Meanwhile, Orwell states the “desire to alter peopleï¿½s idea of the society that they should strive after ” in the fourth motive “7. According to Orwell, “They exist in different degrees in every writer, and in any one write the proportions will vary from time to time”8. Nevertheless, I disagree with the perception that these four motives exist in every writer due to the evidence that many writers have never been involved in politics or, for instance, never had historical purposes. In my opinion, they don’t need to go through all these stages.
Authors can decide, which means that they might choose to write because of just one of these four motives or instead, a combination of some. Orwell initially believed that he was motivated by the first three motives, but his circumstances changed, and so did his reason for writing. For example, working on a job he disliked influenced the authorï¿½s way of thinking and acting. A result was that Orwell acquainted himself with the working classes in society.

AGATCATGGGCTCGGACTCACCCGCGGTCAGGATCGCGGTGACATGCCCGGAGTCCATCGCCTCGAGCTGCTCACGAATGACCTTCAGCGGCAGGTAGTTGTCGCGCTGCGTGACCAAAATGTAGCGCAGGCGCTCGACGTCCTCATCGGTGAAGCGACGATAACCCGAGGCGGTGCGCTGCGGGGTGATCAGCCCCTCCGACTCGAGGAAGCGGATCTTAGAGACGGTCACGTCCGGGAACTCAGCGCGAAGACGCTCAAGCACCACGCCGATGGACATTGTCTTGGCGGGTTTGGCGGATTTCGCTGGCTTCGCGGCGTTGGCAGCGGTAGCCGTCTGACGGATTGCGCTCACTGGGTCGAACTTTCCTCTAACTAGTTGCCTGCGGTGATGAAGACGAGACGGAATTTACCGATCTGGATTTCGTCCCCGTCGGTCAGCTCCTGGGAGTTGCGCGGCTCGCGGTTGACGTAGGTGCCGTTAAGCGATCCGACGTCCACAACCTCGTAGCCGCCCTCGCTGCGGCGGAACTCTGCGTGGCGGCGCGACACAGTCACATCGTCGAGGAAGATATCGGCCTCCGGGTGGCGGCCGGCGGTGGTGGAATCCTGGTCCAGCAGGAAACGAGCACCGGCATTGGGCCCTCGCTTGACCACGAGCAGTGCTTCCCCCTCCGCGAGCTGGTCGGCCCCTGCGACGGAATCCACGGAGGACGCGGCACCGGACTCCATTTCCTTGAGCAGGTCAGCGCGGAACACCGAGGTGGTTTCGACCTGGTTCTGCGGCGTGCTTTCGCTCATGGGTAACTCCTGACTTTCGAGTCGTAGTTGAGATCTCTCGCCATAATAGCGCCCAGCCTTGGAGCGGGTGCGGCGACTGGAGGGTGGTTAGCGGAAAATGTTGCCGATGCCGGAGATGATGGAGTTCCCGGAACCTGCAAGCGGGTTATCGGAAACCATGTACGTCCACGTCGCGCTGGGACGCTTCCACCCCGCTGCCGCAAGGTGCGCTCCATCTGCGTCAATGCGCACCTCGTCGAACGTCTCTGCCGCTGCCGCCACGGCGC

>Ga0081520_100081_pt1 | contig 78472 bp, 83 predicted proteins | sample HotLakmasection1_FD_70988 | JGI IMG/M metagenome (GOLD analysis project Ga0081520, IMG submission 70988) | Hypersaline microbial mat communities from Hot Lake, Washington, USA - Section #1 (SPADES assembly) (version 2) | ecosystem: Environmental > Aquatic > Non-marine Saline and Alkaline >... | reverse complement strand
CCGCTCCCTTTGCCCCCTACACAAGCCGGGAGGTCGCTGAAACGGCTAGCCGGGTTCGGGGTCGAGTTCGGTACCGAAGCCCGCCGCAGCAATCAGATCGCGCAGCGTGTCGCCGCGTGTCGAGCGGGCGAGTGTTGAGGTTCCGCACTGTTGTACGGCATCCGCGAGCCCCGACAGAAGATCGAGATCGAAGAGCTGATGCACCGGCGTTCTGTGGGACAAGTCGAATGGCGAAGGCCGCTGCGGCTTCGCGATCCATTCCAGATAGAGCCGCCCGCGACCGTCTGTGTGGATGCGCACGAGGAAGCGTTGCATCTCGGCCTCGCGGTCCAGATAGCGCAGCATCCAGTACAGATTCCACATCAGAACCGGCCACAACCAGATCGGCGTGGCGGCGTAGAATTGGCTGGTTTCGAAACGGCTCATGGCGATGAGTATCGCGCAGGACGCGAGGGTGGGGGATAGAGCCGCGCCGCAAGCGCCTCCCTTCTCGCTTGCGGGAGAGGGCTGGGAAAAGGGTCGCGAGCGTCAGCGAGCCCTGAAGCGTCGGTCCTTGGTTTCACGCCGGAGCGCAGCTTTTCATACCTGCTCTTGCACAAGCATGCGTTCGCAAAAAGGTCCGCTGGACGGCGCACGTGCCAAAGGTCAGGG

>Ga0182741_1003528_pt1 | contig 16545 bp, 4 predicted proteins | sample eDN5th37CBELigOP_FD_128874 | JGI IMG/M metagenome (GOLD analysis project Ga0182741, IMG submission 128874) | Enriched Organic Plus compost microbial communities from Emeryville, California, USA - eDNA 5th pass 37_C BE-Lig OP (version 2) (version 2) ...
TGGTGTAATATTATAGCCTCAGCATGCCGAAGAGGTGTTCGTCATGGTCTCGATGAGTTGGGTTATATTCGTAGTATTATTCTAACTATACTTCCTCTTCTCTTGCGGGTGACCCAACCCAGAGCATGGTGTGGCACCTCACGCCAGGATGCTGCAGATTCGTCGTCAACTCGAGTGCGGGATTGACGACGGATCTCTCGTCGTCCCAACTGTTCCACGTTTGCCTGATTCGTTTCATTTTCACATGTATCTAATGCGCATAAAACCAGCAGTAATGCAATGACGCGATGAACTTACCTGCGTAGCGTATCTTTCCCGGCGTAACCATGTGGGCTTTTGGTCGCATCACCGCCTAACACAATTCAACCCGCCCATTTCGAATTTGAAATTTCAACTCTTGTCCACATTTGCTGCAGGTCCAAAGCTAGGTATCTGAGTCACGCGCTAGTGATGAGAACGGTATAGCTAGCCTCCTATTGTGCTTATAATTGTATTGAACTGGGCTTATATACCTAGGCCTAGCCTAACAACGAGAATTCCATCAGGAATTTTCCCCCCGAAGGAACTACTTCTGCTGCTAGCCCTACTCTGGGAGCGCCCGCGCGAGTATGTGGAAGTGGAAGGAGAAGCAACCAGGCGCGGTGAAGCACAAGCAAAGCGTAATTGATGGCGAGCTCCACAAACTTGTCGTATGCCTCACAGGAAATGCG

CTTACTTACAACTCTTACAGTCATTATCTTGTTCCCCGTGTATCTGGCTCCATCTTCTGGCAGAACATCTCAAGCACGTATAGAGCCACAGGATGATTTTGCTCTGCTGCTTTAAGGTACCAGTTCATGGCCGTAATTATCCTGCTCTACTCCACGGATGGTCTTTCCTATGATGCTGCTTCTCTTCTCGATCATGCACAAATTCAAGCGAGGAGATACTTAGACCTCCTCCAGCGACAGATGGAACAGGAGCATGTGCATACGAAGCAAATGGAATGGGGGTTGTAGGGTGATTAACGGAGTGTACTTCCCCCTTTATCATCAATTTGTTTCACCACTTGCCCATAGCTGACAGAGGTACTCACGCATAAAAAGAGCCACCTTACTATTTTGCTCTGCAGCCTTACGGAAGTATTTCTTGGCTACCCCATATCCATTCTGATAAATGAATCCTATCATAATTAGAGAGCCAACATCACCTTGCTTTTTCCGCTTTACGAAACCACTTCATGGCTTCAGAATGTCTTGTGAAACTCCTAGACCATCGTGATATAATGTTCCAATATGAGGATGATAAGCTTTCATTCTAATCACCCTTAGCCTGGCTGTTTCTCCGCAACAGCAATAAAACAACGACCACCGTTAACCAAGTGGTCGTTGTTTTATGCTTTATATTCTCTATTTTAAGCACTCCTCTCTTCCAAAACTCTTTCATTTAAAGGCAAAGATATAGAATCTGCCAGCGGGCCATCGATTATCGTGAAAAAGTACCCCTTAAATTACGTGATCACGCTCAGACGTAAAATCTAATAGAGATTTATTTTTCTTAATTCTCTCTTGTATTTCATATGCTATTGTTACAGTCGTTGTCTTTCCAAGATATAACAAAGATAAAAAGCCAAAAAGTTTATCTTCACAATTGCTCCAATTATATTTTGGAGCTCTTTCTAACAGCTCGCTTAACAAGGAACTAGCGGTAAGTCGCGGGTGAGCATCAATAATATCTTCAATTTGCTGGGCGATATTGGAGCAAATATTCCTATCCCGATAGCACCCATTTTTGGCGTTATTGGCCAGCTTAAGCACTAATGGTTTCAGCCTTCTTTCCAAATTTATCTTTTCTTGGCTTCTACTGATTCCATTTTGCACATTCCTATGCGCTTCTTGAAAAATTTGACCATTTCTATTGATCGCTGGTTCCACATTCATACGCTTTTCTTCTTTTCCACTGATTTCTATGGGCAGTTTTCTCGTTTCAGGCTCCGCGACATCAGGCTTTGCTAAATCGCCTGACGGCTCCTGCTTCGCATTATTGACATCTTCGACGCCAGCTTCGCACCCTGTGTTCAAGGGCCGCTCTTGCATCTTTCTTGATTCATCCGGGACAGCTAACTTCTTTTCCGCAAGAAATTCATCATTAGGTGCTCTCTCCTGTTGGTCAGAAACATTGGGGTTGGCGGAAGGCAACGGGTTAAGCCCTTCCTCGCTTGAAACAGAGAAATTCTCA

But significant events that happened in the 1930s, such as Hitlerï¿½s rise to power in Germany or the Spanish Civil War, drove him to focus his writings on the ultimate motive, the ï¿½political purposeï¿½. Therefore, Orwell became involved in the democratic socialist movement from that moment onwards as he stated, “Every line of serious work that I have written since 1936 has been written, against totalitarianism and for democratic socialism. [..]. And the more one is conscious of oneï¿½s political bias, the more chance one has of acting politically [..]”.9